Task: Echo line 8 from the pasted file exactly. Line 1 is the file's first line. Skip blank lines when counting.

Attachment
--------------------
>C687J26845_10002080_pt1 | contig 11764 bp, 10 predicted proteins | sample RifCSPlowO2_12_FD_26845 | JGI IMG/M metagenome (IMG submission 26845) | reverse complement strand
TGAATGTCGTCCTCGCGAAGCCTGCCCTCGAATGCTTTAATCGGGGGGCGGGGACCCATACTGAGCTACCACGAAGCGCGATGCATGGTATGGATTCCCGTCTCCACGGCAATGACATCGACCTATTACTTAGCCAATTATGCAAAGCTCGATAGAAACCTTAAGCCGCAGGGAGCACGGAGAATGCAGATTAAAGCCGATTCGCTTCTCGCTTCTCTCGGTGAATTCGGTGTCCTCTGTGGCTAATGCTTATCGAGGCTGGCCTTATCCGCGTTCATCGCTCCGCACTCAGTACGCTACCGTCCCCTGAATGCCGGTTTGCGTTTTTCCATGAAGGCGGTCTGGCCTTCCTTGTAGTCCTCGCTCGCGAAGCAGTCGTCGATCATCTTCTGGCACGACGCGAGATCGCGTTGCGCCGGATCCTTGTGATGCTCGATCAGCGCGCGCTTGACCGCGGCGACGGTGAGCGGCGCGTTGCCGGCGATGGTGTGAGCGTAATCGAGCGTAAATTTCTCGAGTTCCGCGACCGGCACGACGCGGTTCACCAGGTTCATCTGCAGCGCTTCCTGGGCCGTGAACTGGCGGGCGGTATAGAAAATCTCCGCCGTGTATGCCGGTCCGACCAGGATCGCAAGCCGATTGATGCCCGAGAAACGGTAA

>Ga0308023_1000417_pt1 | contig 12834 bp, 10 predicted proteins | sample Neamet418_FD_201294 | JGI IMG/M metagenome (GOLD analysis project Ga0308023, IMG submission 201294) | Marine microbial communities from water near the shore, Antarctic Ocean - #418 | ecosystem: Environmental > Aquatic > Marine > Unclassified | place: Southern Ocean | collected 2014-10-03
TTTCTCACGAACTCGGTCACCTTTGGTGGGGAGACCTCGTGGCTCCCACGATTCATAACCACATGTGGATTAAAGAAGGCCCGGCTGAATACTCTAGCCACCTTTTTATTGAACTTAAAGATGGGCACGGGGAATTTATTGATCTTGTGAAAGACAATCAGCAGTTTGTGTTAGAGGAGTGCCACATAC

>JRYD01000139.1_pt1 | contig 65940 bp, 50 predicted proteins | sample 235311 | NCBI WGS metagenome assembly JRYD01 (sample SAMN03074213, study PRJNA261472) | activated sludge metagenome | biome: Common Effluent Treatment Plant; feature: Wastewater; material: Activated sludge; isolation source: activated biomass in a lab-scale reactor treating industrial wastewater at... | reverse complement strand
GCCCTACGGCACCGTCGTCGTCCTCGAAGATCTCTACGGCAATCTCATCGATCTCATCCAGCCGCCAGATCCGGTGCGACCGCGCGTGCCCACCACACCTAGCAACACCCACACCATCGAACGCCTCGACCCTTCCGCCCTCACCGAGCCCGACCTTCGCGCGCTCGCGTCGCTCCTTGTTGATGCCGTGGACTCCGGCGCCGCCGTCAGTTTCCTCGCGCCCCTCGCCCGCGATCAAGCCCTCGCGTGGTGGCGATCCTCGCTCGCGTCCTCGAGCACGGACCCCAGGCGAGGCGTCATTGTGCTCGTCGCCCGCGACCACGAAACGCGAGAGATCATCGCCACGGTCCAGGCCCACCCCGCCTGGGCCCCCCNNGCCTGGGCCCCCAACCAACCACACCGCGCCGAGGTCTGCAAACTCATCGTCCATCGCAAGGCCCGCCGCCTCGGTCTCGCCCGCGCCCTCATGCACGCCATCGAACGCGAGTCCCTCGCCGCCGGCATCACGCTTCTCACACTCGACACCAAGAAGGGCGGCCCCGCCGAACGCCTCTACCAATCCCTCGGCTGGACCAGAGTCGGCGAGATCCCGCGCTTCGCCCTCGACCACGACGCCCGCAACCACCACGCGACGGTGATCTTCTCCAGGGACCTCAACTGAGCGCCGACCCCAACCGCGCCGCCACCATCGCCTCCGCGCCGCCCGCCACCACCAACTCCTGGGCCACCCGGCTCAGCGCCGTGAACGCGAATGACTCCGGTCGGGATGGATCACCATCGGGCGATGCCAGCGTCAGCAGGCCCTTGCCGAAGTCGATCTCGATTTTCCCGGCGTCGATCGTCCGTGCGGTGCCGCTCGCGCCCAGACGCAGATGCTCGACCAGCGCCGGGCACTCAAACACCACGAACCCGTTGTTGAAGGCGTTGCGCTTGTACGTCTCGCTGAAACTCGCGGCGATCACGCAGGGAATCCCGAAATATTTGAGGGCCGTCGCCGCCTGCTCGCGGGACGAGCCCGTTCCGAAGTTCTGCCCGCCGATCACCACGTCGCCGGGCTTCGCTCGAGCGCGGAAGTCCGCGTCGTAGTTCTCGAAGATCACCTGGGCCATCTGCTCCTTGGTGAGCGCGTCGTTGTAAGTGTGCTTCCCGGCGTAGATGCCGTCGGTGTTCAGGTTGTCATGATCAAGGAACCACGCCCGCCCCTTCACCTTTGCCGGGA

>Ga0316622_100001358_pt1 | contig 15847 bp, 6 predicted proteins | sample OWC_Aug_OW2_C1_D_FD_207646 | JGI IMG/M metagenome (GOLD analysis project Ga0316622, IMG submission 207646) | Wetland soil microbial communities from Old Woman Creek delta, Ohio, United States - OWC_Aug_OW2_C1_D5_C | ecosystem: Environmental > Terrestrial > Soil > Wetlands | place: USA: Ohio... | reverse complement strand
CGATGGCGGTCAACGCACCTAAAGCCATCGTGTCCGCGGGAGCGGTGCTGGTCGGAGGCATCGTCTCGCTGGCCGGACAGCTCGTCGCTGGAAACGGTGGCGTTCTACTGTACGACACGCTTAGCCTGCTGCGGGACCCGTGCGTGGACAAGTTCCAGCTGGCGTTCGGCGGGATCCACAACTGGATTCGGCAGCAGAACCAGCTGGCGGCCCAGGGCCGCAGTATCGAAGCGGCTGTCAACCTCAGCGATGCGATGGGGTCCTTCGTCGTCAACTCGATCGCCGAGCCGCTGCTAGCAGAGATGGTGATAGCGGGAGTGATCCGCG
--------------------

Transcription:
CGATGGCGGTCAACGCACCTAAAGCCATCGTGTCCGCGGGAGCGGTGCTGGTCGGAGGCATCGTCTCGCTGGCCGGACAGCTCGTCGCTGGAAACGGTGGCGTTCTACTGTACGACACGCTTAGCCTGCTGCGGGACCCGTGCGTGGACAAGTTCCAGCTGGCGTTCGGCGGGATCCACAACTGGATTCGGCAGCAGAACCAGCTGGCGGCCCAGGGCCGCAGTATCGAAGCGGCTGTCAACCTCAGCGATGCGATGGGGTCCTTCGTCGTCAACTCGATCGCCGAGCCGCTGCTAGCAGAGATGGTGATAGCGGGAGTGATCCGCG